A foregone conclusion

The end officially came Thursday morning for Cam Cameron, but that pretty much was a mere formality. The truth is Cameron was done the moment Bill Parcells was hired as executive vice president of football operations. Was it fair? That's an entirely different discussion.

Let's begin with the premise that Cameron had no chance to keep his job under Bill Parcells.

New GM Jeff Ireland addressed the media on Thursday and he indicated as much when he said that Cameron's 1-15 record would rank third as the reason for his dismissal. Ireland said the first reason was philosophical compatibility and number two was fact neither he nor Parcells was real familiar with Cameron.

It's been said from the time Parcells was hired that he would want to surround himself with people he knows and trusts, and the hiring of Ireland was one example. The next example will come when the new coach is hired, whether it be Tony Sparano or Todd Haley or Maurice Carthon.

Cameron hasn't made any public comments since being fired, but Ireland said Cameron handled the news with class. That shouldn't come as a surprise to those who observed Cameron during his one year with the Dolphins.

But does he have cause to feel he was wronged or betrayed?

Well, not really. That's, sadly, what a 1-15 record brings.

In case you're wondering, there have been seven other teams that finished with a 1-15 record. Of the seven coaches of those teams, only two survived to coach another season -- Jimmy Johnson in Dallas and Mike Riley in San Diego.

Two of the other five didn't even make it to the end of the 1-15 disaster -- Ron Meyer in Indianapolis in 1991 and Dick Nolan in New Orleans in 1980. The other three were Rich Kotite, Rod Rust and George Seifert, who was fired after his third season in Carolina.

It also didn't help Cameron's cause that his one season as head coach was filled with mistakes.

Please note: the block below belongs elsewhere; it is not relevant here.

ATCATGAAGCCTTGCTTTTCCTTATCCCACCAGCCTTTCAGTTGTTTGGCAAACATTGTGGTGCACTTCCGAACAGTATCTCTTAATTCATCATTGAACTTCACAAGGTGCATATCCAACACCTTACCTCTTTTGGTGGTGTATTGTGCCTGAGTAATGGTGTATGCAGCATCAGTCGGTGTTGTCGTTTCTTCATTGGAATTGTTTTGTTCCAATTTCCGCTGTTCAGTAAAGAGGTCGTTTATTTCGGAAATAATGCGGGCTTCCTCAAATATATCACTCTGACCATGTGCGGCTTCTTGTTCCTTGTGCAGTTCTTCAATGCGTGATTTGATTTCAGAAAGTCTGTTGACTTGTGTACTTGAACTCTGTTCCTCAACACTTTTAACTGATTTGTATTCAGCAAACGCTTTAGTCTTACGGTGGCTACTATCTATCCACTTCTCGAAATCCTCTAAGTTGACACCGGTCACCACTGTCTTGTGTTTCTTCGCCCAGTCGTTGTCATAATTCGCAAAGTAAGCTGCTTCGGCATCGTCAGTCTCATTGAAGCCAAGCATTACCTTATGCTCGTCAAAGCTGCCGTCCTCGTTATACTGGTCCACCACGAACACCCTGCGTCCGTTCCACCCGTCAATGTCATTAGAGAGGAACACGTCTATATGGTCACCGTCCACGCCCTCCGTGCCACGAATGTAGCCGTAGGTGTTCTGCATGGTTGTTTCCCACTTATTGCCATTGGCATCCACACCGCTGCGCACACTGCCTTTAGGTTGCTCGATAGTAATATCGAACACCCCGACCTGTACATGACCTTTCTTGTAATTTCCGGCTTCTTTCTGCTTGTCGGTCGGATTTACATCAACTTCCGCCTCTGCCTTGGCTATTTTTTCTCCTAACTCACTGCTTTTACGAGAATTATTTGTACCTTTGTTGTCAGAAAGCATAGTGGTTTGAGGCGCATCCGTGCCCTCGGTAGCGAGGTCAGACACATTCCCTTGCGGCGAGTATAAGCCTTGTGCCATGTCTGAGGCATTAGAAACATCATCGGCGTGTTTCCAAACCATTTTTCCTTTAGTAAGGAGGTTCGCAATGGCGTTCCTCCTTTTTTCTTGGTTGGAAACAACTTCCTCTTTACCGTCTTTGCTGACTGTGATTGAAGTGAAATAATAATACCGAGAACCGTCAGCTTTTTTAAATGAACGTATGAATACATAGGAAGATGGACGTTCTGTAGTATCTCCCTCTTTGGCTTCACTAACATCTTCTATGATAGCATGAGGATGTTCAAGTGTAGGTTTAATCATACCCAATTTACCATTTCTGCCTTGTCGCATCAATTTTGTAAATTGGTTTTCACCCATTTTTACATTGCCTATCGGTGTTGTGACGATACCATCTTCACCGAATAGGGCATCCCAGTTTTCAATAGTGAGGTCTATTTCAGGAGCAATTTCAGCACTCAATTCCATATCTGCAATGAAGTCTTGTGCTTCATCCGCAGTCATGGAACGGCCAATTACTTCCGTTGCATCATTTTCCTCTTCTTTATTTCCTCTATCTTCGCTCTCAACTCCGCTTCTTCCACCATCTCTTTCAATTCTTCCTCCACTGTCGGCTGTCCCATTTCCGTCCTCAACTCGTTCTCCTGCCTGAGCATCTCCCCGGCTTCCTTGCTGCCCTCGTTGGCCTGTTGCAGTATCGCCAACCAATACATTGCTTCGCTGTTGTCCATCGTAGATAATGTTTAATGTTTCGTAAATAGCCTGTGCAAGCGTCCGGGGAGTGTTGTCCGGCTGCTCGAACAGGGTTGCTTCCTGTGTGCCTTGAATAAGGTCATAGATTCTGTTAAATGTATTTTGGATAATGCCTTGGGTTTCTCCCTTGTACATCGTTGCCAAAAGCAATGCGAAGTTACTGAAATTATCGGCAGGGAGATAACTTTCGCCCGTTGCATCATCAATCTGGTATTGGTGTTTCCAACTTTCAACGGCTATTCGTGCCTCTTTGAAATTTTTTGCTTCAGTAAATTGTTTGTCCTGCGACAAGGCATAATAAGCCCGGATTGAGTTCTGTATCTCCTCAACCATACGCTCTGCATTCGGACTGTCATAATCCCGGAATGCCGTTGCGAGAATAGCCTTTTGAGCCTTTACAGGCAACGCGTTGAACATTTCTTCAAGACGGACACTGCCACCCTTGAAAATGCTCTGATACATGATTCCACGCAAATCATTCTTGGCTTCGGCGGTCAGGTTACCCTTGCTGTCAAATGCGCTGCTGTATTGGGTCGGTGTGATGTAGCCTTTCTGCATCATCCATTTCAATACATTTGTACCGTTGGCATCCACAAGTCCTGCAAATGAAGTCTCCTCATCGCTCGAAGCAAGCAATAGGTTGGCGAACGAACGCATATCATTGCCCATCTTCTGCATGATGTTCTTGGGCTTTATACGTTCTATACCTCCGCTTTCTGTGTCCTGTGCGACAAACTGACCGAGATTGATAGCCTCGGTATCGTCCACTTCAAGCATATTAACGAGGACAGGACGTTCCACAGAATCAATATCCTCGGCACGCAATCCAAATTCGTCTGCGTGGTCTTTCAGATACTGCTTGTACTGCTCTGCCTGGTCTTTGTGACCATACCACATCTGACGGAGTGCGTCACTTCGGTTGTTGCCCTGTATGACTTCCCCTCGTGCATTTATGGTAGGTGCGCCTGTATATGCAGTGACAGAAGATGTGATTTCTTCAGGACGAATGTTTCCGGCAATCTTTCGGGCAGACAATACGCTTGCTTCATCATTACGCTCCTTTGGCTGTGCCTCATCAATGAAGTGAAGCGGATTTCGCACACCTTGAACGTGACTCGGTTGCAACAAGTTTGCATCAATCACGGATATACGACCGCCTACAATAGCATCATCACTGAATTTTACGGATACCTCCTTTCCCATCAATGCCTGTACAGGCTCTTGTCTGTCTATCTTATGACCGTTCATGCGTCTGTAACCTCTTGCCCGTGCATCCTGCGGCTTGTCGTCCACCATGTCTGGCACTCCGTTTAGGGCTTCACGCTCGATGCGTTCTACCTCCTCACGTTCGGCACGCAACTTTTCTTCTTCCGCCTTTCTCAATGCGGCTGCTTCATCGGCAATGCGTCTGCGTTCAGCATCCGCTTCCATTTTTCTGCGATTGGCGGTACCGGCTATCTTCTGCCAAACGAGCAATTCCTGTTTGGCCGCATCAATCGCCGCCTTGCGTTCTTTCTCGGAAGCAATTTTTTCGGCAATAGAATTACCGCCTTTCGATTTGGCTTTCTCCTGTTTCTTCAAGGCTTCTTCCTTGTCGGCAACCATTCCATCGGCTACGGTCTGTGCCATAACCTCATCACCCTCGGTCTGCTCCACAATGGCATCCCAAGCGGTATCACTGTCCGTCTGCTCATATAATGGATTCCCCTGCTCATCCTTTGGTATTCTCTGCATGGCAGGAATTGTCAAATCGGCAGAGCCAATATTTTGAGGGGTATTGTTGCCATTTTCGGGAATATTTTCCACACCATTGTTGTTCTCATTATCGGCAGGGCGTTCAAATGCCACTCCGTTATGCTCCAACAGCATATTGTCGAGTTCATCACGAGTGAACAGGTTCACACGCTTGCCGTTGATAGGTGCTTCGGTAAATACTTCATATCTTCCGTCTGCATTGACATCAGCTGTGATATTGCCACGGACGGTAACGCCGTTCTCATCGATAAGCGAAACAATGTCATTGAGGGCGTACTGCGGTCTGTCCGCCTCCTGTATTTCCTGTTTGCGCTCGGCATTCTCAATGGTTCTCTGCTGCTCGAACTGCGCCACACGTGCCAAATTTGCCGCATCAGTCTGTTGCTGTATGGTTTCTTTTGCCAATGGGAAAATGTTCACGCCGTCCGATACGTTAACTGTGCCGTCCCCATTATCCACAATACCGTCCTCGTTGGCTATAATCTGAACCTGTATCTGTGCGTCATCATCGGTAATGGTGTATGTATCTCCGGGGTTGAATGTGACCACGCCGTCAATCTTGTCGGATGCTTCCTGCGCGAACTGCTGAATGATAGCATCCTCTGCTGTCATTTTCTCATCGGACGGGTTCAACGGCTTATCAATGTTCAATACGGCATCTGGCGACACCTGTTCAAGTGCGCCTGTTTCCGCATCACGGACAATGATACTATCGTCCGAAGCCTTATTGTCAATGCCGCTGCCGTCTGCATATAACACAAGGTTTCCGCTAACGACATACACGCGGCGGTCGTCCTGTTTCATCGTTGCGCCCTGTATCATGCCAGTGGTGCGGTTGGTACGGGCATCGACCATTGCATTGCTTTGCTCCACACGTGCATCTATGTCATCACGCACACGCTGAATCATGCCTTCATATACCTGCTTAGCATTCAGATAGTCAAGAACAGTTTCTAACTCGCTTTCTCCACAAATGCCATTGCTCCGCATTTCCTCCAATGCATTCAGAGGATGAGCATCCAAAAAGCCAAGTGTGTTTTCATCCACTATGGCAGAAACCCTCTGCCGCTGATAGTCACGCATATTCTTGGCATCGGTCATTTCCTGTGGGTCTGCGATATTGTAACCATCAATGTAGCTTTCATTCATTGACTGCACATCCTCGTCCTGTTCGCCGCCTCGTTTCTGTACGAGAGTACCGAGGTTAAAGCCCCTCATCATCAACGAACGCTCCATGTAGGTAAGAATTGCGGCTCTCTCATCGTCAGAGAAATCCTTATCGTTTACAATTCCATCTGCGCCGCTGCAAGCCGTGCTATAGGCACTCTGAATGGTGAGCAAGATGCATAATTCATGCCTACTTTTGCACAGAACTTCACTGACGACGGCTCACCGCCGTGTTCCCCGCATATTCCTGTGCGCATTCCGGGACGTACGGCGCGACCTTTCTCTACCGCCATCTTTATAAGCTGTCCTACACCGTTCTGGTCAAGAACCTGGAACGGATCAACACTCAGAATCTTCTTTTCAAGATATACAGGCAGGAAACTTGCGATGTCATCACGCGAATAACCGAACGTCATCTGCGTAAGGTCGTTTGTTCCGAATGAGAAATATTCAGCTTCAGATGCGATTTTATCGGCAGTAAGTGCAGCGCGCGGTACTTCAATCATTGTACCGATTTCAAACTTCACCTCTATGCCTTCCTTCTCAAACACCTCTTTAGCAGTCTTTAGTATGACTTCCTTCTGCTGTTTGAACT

The list includes:

-- Shaky clock management, most evident late in the first half of the opener at Washington and in the game at New England.

-- The failure to get Ronnie Brown more than 11 carries in either of the first two games.

-- Keeping Lorenzo Booker on the inactive list for the first seven games, and then watching him make play after play for an anemic offense down the stretch.

-- Waiting so long to get John Beck into the game when the season was lost and the team already knew what it had in Cleo Lemon.

-- Using his veterans so sporadically in the preseason, then watching them run out of gas in the opener.

-- Losing the respect of some of the defensive veterans, particularly in light of the incident involving nose tackle Keith Traylor.

By all accounts, Cameron is a very good offensive coach, and clearly he showed more aggressiveness on offense than we've seen in Miami in recent years.

The likelihood is that Cameron will land a job somewhere else, probably as an offensive coordinator. Whether he gets another shot at being a head coach remains to be seen, but who's to say whether he could become a good one.

Just look back at that list of 1-15 coaches who got another shot and the name of Jimmy Johnson sticks out. Parcells was only 3-12-1 in his first season with the New York Giants in 1983 and he turned out pretty good.

The bottom line is it's too early to make a final judgment on Cameron as a head coach. But it's also clear he didn't show enough to convince Parcells he deserved another shot.

And that, combined with the fact he's not a Parcells partner, sealed his fate.

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